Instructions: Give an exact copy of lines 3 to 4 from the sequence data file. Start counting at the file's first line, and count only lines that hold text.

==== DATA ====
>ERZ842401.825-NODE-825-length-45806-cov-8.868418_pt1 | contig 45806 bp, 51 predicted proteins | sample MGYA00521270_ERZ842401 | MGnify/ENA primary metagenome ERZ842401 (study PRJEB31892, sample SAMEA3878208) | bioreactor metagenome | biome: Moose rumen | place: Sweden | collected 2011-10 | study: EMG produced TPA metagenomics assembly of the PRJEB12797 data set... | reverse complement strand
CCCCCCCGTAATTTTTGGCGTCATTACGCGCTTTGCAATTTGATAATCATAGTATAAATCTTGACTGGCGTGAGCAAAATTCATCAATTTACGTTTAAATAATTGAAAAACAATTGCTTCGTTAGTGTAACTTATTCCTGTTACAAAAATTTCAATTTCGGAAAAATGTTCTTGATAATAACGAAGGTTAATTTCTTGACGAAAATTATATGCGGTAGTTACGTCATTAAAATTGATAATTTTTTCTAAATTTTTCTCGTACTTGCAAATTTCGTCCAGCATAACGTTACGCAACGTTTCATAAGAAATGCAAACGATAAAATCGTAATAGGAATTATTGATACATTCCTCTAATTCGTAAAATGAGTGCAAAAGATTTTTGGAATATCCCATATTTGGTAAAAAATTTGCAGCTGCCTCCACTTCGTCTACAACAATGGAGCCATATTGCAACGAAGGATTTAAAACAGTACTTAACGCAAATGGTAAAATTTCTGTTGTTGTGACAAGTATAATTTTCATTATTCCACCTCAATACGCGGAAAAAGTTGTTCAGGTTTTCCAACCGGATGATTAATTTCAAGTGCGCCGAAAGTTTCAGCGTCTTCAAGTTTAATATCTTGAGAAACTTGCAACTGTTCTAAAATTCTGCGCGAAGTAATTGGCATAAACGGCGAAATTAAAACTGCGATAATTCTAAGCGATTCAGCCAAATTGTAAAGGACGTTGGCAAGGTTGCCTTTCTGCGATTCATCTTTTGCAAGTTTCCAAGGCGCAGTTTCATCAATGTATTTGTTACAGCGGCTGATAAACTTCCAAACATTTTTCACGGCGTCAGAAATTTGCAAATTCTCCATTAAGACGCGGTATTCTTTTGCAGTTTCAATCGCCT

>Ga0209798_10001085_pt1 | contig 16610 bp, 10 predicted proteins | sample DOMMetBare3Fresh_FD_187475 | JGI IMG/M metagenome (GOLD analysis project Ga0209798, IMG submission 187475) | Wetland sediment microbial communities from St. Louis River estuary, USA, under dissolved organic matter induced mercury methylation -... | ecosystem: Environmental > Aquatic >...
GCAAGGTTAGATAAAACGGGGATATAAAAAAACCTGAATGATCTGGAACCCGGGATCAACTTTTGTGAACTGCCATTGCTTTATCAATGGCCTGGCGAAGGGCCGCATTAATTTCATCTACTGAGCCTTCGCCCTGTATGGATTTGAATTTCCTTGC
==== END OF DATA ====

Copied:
>Ga0209798_10001085_pt1 | contig 16610 bp, 10 predicted proteins | sample DOMMetBare3Fresh_FD_187475 | JGI IMG/M metagenome (GOLD analysis project Ga0209798, IMG submission 187475) | Wetland sediment microbial communities from St. Louis River estuary, USA, under dissolved organic matter induced mercury methylation -... | ecosystem: Environmental > Aquatic >...
GCAAGGTTAGATAAAACGGGGATATAAAAAAACCTGAATGATCTGGAACCCGGGATCAACTTTTGTGAACTGCCATTGCTTTATCAATGGCCTGGCGAAGGGCCGCATTAATTTCATCTACTGAGCCTTCGCCCTGTATGGATTTGAATTTCCTTGC